M. catarrhalis survival is reduced in UspA2-treated human serum
Vitronectin is known to bind C9 and thus inhibit the insertion of C9 into the bacterial membrane during MAC assembly (Podak, 2009). To determine the serum resistance of our strains, bacterial survival was monitored in 10% NHS. The wild-type M. catarrhalis was completely resistant of 60 min, whereas the UspA2-deficient mutant M. catarrhalis RH4ΔuspA2 was highly susceptible resulting in 60% bacterial killing within 10–12 min (Fig. 8A).
We hypothesized that vitronectin bound to soluble recombinant UspA2 in NHS would result in a higher C9 deposition at the bacterial surface causing an accelerated MAC formation and lysis of M. catarrhalis. Hence, 10% NHS was pre-incubated with recombinant UspA230–539 or UspA230–177 followed by exposure to the M. catarrhalis RH4 wild-type. A dose-dependent decreased bacterial survival was seen when purified UspA230–539 was added to NHS (Fig. 8B). Moreover, a similar pattern was observed when the shorter UspA230–177 was supplemented to the reaction (Fig. 8C). These results were in agreement with the hypothesis that UspA2 is the major outer membrane protein responsible for M. catarrhalis serum resistance (Attia et al., 2006).
Vitronectin plays a crucial role in many biological processes including cell migration, adhesion, angiogenesis (Preissner and Seiffert, 1998) and microbial pathogenesis (Leroy-dudal et al., 2004; Attia et al., 2005; Hallstrom et al., 2006; 2009; Bergmann et al., 2009; Zipfel and Skerka, 2009). This intriguing protein has multi-domain structural arrangement, where the N-terminal SMB domain is well characterized for its various functions (Lossner et al., 2009), while the C-terminal HBDs, i.e. HBD-1 (aa 175–219), HBD-2 (aa 175–219) and HBD-3 (aa 348–361) (Liang et al., 1997b; Gibson et al., 1999), are almost unknown for their functional importance except for the heparin binding capacity. Interestingly, vitronectin is highly homologous among different mammalian spp. When various vitronectins are compared, rabbit, mouse and bovine vitronectin has an N-terminal variable region (76–152 amino acids) and a C-terminal variable region (320–396) (Fig. S1). The C-terminal variable region of human vitronectin contains several unique residues. We found that vitronectin312–396 is involved in UspA2-dependent binding, and that these unique residues may contribute to this important binding. Being one of the main regulators of the complement system, vitronectin has a crucial impact on MAC deposition on the membrane of respiratory Gram-negative pathogens that successfully exploit the MAC inhibitory role of vitronectin (Milis et al., 1993; Blom et al., 2009; Hallstrom et al., 2009). On the other hand, Gram-positive bacteria use a vitronectin/integrin interaction for cellular invasion and internalization (Bergmann et al., 2009).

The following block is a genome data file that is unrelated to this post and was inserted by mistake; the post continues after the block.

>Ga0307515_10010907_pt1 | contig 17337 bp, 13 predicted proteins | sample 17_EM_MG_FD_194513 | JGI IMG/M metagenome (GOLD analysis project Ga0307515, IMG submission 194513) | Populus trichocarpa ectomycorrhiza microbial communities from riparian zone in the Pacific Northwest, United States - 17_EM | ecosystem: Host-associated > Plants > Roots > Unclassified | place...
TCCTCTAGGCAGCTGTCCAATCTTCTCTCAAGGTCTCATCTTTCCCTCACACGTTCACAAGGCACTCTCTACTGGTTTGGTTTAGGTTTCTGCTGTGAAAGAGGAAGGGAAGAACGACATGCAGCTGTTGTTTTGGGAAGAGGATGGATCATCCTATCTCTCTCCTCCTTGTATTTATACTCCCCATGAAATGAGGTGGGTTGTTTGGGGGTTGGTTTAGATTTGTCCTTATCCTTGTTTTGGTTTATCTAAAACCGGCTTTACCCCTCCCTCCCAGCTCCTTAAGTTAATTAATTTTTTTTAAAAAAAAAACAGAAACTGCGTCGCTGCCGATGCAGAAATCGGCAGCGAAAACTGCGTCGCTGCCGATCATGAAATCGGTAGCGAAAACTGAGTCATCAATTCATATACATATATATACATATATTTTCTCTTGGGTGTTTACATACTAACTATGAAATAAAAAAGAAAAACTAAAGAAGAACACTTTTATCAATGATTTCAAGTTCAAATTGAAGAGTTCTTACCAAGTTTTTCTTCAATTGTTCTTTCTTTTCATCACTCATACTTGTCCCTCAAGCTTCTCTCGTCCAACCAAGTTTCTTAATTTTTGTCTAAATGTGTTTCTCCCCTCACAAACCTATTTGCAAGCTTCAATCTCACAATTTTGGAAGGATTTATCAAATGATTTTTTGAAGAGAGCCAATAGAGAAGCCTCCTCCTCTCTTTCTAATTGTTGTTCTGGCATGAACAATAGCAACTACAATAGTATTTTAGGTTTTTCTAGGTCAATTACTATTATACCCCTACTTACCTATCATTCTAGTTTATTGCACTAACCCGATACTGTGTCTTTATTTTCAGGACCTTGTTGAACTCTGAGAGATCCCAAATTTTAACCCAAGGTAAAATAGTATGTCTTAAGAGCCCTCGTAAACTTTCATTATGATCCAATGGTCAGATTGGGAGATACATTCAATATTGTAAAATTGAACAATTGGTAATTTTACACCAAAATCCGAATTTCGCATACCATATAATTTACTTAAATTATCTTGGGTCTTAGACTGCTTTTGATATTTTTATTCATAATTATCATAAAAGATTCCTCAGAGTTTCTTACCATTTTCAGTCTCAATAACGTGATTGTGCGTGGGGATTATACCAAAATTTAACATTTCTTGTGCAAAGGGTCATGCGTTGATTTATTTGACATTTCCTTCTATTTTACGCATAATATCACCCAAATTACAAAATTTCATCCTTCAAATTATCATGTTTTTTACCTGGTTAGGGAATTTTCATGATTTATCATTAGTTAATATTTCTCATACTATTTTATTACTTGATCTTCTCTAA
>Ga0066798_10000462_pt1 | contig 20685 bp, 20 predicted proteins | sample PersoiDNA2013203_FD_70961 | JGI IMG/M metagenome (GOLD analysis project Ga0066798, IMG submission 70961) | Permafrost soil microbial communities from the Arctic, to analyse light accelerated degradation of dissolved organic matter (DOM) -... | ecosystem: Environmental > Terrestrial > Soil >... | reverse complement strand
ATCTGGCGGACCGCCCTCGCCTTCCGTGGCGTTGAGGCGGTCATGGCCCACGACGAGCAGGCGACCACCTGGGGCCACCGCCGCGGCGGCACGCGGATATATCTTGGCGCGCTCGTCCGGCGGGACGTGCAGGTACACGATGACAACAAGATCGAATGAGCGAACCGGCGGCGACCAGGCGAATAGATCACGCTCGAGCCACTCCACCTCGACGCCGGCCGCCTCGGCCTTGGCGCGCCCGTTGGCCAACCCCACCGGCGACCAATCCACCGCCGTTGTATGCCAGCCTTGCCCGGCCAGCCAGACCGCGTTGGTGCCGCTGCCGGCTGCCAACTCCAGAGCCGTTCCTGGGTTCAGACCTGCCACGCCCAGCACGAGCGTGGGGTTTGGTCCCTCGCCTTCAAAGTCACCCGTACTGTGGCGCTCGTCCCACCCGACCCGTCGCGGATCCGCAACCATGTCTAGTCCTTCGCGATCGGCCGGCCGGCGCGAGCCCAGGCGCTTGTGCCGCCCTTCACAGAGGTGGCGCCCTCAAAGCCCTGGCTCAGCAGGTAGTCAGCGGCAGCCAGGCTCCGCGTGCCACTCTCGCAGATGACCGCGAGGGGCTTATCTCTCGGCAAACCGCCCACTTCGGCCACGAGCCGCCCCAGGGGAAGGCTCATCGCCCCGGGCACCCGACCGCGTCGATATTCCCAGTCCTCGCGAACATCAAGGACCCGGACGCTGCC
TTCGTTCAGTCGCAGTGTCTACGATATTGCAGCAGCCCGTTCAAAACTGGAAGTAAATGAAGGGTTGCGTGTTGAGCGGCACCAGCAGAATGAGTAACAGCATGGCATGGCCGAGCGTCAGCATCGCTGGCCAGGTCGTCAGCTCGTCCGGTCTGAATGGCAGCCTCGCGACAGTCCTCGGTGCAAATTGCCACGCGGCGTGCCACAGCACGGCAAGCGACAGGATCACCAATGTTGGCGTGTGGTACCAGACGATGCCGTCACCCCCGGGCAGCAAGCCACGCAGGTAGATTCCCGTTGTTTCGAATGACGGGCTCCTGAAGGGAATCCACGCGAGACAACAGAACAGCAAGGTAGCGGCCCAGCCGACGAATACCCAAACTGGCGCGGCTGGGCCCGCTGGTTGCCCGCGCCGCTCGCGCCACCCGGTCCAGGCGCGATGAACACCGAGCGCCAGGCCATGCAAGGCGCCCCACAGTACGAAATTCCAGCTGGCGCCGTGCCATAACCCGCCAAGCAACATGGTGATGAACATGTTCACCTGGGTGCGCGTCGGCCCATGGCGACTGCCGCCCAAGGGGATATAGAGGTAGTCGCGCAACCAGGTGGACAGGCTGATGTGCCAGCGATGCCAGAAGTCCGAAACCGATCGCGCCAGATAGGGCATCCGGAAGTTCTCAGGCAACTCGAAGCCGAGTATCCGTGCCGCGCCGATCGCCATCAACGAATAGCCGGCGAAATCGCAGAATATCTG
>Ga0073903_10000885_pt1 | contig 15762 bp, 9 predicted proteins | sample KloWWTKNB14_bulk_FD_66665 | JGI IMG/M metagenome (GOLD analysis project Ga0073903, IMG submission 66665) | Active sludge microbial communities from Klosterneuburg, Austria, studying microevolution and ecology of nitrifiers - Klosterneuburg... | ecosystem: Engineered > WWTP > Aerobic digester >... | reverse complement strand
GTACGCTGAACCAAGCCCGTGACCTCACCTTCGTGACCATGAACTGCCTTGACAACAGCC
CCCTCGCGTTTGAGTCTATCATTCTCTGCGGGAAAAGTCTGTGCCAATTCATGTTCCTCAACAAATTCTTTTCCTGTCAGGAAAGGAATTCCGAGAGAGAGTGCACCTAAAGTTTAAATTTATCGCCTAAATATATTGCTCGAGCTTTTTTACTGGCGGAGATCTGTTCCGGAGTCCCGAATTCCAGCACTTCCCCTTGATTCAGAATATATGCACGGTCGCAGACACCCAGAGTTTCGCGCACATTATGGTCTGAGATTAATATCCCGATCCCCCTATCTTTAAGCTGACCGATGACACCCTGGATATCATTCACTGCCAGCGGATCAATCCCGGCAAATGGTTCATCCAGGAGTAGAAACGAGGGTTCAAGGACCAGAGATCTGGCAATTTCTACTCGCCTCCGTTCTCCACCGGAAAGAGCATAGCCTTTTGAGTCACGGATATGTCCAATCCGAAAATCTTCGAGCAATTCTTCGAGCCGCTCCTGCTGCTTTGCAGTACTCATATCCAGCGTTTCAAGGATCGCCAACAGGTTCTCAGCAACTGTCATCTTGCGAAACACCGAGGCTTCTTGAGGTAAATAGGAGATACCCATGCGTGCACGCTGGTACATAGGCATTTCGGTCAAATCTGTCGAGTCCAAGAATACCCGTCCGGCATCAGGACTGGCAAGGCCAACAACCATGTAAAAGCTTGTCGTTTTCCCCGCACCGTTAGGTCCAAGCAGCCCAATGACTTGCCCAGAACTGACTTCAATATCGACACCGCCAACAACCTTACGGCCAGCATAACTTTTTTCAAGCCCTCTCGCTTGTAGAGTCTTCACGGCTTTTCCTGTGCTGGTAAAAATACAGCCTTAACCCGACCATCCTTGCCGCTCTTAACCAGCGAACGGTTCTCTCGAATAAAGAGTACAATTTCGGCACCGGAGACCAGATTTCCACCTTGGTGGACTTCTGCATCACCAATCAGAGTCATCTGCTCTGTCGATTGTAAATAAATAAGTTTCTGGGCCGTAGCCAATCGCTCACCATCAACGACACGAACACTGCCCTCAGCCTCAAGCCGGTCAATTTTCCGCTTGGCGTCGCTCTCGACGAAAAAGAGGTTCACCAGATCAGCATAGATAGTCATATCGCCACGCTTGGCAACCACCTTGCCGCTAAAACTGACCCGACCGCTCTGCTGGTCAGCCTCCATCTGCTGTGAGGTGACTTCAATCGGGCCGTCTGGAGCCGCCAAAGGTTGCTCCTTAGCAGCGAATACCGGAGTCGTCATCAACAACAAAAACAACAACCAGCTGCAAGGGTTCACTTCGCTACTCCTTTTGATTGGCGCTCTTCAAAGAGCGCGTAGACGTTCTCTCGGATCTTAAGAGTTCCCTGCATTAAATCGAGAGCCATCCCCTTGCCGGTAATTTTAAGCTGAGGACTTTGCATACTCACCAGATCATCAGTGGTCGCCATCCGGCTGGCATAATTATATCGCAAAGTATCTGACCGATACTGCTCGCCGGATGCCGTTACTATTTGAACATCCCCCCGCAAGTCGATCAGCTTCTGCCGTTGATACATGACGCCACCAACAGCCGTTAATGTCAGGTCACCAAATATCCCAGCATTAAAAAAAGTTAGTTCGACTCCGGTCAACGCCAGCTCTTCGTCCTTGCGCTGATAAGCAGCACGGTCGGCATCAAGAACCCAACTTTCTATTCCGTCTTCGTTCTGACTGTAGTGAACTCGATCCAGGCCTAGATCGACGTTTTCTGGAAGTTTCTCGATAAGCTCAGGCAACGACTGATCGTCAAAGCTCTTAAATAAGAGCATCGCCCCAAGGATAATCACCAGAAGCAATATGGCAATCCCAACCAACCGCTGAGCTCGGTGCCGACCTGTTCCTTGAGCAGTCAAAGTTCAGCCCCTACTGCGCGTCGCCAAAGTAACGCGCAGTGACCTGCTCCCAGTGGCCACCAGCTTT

In the present study, we focused on M. catarrhalis UspA2-dependent vitronectin binding and in detail studied the properties of the interaction. The binding constant between UspA2 and vitronectin was measured using Biacore (Figs 3 and 5). The full-length UspA2 had an KD = 2.3 × 10−8 M for vitronectin and the amino acid region UspA2 30–177 had a high affinity binding region with KD = 7.8 × 10−8 M. Furthermore, we found that heparin blocked the vitronectin binding to UspA2, which prompted us to study the heparin binding regions of vitronectin after expression in HEK293T cells and E. coli.
Previously, it has been shown that vitronectin binds to Streptococcus pneumoniae and contributes to bacterial internalization. This interaction can be efficiently blocked in the presence of heparin, indicating that the heparin binding domain of vitronectin is involved in this interaction (Bergmann et al., 2009). Neisseria meningitidis uses protein OpcA that binds to αvβ3 integrin via the serum factor vitronectin, and thus receives help regarding adhesion as well as induces signalling in the host (Virji et al. 1994; 1995). Another pathogenic organism, Pseudomonas aeruginosa, has the potential capacity to bind vitronectin, and vitronectin binding to αvβ5 plays a key role in P. aeruginosa internalization of A549 cells (Leroy-dudal et al., 2004; Leduc et al., 2007). Recently, we reported that H. influenaze binds vitronectin using Hsf and PE, which contributes to resistance against the serum-mediated killing, and that these interactions can be blocked by heparin (Hallstrom et al., 2006; Hallstrom et al., 2009). Another human pathogen, H. ducreyi, binds vitronectin via the trimeric autotransporter DsrA and thus exhibits serum resistance (Leduc et al., 2009). Many other research reports suggest that vitronectin plays potential important roles in the pathogenesis of Yersinia pseudotuberculosis (Gustavsson et al., 2002), S. pneumoniae (Liang et al., 1997a,b) and Candida albicans (Limper and Standing, 1994). Despite such important roles of vitronectin there are no clear reports available on the actual interaction at the protein level and little is known about microbial proteins which bind to vitronectin. The lack of structural data on the heparin binding domains of vitronectin also limits the clear views about the vitronectin–bacterial interactions. In this report, we identified UspA230–177 and vitronectin312–396 as binding regions, which strongly contributed to the interaction between M. catarrhalis and vitronectin. Previously, it has been shown that the N-terminal region of UspA2 confers serum resistance in M. catarrhalis and is approximately 101 residues long (Attia et al., 2005). This finding is supported by our data and confirms that the vitronectin binding region of UspA2 is located within residues 30–177.